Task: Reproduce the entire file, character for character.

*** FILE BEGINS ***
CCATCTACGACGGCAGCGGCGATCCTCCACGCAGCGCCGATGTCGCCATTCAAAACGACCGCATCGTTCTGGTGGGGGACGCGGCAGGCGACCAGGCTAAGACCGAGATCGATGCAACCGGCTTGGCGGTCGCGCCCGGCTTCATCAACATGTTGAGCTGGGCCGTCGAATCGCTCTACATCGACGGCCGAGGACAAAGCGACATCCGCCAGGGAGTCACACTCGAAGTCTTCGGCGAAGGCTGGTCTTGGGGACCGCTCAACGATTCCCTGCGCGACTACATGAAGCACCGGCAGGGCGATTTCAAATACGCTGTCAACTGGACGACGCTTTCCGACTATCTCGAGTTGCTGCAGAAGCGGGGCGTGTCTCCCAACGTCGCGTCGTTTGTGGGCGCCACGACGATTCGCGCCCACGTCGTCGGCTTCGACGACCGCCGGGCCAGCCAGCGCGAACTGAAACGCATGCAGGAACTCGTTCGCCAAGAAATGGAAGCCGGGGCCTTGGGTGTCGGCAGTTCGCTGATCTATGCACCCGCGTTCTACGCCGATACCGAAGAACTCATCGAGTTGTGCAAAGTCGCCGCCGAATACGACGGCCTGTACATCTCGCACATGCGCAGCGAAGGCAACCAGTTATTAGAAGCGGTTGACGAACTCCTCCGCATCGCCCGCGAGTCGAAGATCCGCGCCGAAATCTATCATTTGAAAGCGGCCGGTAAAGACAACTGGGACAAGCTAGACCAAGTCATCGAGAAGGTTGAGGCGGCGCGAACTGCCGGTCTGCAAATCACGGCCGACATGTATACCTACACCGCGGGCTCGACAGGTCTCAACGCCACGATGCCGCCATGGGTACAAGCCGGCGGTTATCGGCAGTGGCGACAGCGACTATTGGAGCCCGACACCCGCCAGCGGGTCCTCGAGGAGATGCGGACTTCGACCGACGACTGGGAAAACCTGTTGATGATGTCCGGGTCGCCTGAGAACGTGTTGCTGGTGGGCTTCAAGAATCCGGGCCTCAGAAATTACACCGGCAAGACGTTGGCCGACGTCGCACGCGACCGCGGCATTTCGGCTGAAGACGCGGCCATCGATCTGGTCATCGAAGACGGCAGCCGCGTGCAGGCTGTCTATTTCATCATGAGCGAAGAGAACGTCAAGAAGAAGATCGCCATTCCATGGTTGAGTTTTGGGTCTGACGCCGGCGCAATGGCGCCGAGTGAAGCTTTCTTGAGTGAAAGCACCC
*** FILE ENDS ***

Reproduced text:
CCATCTACGACGGCAGCGGCGATCCTCCACGCAGCGCCGATGTCGCCATTCAAAACGACCGCATCGTTCTGGTGGGGGACGCGGCAGGCGACCAGGCTAAGACCGAGATCGATGCAACCGGCTTGGCGGTCGCGCCCGGCTTCATCAACATGTTGAGCTGGGCCGTCGAATCGCTCTACATCGACGGCCGAGGACAAAGCGACATCCGCCAGGGAGTCACACTCGAAGTCTTCGGCGAAGGCTGGTCTTGGGGACCGCTCAACGATTCCCTGCGCGACTACATGAAGCACCGGCAGGGCGATTTCAAATACGCTGTCAACTGGACGACGCTTTCCGACTATCTCGAGTTGCTGCAGAAGCGGGGCGTGTCTCCCAACGTCGCGTCGTTTGTGGGCGCCACGACGATTCGCGCCCACGTCGTCGGCTTCGACGACCGCCGGGCCAGCCAGCGCGAACTGAAACGCATGCAGGAACTCGTTCGCCAAGAAATGGAAGCCGGGGCCTTGGGTGTCGGCAGTTCGCTGATCTATGCACCCGCGTTCTACGCCGATACCGAAGAACTCATCGAGTTGTGCAAAGTCGCCGCCGAATACGACGGCCTGTACATCTCGCACATGCGCAGCGAAGGCAACCAGTTATTAGAAGCGGTTGACGAACTCCTCCGCATCGCCCGCGAGTCGAAGATCCGCGCCGAAATCTATCATTTGAAAGCGGCCGGTAAAGACAACTGGGACAAGCTAGACCAAGTCATCGAGAAGGTTGAGGCGGCGCGAACTGCCGGTCTGCAAATCACGGCCGACATGTATACCTACACCGCGGGCTCGACAGGTCTCAACGCCACGATGCCGCCATGGGTACAAGCCGGCGGTTATCGGCAGTGGCGACAGCGACTATTGGAGCCCGACACCCGCCAGCGGGTCCTCGAGGAGATGCGGACTTCGACCGACGACTGGGAAAACCTGTTGATGATGTCCGGGTCGCCTGAGAACGTGTTGCTGGTGGGCTTCAAGAATCCGGGCCTCAGAAATTACACCGGCAAGACGTTGGCCGACGTCGCACGCGACCGCGGCATTTCGGCTGAAGACGCGGCCATCGATCTGGTCATCGAAGACGGCAGCCGCGTGCAGGCTGTCTATTTCATCATGAGCGAAGAGAACGTCAAGAAGAAGATCGCCATTCCATGGTTGAGTTTTGGGTCTGACGCCGGCGCAATGGCGCCGAGTGAAGCTTTCTTGAGTGAAAGCACCC